First Open wins for Matosevic and Gajdosova
Marinko Matosevic and Jarmila Gajdosova are no longer Australian Open hard-luck stories after both registered their maiden wins at the tournament on Monday.
Jarmila Gajdosova and Marinko Matosevic are Australian Open hard-luck stories no more.
The local duo broke long singles losing streaks in contrasting styles at Melbourne Park on Monday and neither made any effort to disguise their relief.
Gajdosova’s 6-3 6-4 victory over Romania’s Alexandra Dulgheru was her first at the Open in 10 successive attempts, while Matosevic came from two sets to one down to outlast Russian qualifier Alexander Kudryavtsev 6-4 6-7 (5-7) 4-6 7-5 6-3 in a match lasting almost three-and-a-half hours.
The Bosnian-born Matosevic collapsed backwards onto the court and then roared with delight after snapping a five-match losing run at his home grand slam.
It was only his third victory in 18 grand slam matches spread over six years.
Such was Gajdosova’s relief at finally breaking her Open duck, she told coach Chris Johnstone it felt like she had won the whole tournament, rather than just the first round.
“It’s been such a long time coming,” she said.
“Not to be able to do it in your home grand slam was very devastating for me.
“I was very happy and relieved that I got this monkey off my back.
“I do love playing in Australia and I’ve played well the last couple of weeks.
“I’ve won the mixed doubles here, made semis in doubles, won Hobart, made quarters in Brisbane – so I play well here and I can play well here.
“I’m just very happy that the one tournament in my whole career I couldn’t break, I finally did.
“Whatever is going to happen from now on, I’m just going to enjoy it and play the best I can.”
What happens next is a first clash against Romania’s world No.3 Simona Halep, who eased past Italy’s Karin Knapp 6-3 6-2.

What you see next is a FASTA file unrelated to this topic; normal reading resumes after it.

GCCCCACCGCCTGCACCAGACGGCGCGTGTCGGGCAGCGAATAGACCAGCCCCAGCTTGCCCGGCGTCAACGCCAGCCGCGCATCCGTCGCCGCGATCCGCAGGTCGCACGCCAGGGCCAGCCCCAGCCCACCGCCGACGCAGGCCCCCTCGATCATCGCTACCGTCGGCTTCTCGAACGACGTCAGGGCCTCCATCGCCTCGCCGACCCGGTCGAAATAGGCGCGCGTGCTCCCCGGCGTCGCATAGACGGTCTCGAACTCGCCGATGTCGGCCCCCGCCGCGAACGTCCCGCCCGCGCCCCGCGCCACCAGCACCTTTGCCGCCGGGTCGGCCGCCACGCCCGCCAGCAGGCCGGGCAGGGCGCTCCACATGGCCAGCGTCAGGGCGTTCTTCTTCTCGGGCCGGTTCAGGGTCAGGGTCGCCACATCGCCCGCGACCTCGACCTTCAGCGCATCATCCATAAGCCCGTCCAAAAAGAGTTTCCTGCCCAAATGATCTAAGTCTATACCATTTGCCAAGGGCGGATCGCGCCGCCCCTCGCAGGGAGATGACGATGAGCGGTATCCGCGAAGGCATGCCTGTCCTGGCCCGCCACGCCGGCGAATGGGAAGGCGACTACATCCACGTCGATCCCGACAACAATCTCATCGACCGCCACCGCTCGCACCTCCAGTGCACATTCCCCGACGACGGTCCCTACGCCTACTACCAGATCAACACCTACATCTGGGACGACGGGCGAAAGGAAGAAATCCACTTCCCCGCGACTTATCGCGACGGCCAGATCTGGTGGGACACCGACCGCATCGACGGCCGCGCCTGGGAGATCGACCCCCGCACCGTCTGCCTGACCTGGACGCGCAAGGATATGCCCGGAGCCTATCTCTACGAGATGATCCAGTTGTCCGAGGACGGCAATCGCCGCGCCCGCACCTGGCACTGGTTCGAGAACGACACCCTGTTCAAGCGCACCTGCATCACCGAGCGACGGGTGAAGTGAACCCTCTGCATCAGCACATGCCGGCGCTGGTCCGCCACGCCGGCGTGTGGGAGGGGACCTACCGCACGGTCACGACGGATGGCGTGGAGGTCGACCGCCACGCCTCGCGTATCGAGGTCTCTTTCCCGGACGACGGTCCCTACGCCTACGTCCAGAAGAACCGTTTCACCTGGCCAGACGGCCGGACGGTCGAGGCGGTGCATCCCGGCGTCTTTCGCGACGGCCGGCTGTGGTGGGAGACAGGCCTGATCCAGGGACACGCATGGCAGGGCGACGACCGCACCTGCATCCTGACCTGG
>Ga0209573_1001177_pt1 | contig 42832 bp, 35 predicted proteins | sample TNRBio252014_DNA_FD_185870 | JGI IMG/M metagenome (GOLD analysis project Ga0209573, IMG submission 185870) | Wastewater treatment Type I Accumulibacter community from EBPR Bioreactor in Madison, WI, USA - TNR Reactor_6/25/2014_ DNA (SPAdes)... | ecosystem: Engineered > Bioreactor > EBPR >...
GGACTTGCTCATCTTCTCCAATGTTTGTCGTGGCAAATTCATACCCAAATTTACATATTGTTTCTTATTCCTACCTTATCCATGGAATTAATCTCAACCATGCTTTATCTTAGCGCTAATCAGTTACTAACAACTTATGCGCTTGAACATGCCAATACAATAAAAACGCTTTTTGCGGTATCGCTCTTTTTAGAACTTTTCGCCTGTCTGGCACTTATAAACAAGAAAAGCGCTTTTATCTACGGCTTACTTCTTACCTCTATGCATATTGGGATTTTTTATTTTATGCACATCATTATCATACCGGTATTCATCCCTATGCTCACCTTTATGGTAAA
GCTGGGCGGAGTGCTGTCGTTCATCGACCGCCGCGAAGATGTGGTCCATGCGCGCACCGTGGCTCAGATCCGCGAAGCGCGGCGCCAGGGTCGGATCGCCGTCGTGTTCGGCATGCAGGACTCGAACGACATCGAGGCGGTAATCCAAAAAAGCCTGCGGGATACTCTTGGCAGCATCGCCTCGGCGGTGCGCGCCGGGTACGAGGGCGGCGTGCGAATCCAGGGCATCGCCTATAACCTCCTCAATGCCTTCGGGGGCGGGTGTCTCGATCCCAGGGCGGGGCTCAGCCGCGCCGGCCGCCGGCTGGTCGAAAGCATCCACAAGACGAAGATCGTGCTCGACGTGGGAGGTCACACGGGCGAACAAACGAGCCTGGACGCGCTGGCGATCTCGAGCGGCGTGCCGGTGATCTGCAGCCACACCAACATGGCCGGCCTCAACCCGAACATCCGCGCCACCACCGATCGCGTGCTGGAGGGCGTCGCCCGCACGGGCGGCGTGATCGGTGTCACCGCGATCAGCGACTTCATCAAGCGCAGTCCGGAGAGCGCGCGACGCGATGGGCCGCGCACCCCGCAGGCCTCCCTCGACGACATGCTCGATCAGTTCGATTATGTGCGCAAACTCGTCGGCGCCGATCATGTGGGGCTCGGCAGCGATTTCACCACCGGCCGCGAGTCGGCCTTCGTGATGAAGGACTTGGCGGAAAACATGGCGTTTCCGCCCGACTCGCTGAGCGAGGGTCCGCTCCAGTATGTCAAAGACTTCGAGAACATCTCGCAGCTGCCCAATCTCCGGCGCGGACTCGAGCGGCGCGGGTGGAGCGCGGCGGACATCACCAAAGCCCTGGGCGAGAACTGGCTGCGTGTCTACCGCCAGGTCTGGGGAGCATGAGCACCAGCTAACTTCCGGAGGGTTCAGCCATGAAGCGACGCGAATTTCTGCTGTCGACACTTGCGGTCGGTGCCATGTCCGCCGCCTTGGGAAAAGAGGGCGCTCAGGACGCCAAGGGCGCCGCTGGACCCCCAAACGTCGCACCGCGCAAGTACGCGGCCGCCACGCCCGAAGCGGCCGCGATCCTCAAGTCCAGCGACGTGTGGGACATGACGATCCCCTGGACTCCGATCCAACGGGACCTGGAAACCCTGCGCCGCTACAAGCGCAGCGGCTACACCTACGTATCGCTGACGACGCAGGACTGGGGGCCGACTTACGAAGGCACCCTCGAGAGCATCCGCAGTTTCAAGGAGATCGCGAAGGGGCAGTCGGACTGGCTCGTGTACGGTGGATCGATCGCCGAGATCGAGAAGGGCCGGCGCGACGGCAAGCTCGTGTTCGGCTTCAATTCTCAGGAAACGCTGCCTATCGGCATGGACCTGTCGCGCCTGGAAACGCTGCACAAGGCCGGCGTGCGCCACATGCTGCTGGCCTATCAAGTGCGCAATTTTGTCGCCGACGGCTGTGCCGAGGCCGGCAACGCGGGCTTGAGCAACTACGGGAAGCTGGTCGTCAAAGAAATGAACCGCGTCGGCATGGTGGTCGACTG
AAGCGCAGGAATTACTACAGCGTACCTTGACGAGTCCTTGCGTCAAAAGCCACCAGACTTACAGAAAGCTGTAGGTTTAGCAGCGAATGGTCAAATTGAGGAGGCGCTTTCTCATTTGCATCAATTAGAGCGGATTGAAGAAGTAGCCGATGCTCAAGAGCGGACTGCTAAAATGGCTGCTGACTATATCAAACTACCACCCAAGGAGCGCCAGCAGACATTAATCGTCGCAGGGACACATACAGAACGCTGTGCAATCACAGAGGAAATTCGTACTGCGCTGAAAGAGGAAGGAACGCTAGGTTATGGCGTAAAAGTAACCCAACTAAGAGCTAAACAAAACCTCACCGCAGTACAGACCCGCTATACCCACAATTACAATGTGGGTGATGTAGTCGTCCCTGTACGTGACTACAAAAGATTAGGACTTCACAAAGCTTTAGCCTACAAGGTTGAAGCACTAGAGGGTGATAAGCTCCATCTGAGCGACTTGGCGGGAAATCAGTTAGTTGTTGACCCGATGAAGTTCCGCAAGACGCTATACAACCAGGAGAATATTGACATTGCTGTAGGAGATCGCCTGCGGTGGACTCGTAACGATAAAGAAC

Matosevic also has a brutally tough second-round encounter against close friend and No.6 seed Andy Murray, who brushed aside India’s Yuki Bhambri 6-3 6-4 7-6 (7-3).
Murray said Matosevic was clearly a much more relaxed figure after winning a grand slam match for the first time last year at Roland Garros.
“That’s a very astute observation,” responded Matosevic.
“Today was elation. I’m very happy.
“It was a tough day at the office and I felt like I was playing like some of my worst tennis, but somehow I found a way to win.”
Kudryavtsev complained to the chair umpire about the vocal crowd after dropping the fourth set, but Matosevic insisted they had not stepped over the line.
Bernard Tomic continued his impressive start to the year, overcoming as a second-set blip to beat German Tobias Kamke 7-5 6-7 (1-7) 6-3 6-2.
James Duckworth added to Australia’s success on day one with a hard-fought 6-2 5-7 7-6 (9-7) 3-6 6-2 win over Slovenian Blaz Kavcic.
The feisty Sydneysider savoured the victory by kissing the court.
Storm Sanders was the first Australian casualty at the Open, falling 7-5 6-3 to Czech Klara Koukalova, while fellow wildcard recipient Arina Rodionova was belted 6-0 6-3 by Monica Puig from Puerto Rico.
Wildcard playoff winner Jordan Thompson also fell at the first hurdle, bowing out 6-4 7-6 (7-5) 6-4 to Portugal’s Joao Sousa and countryman John Millman was outclassed 6-3 6-3 6-2 by No.26 seed Leonardo Mayer from Argentina.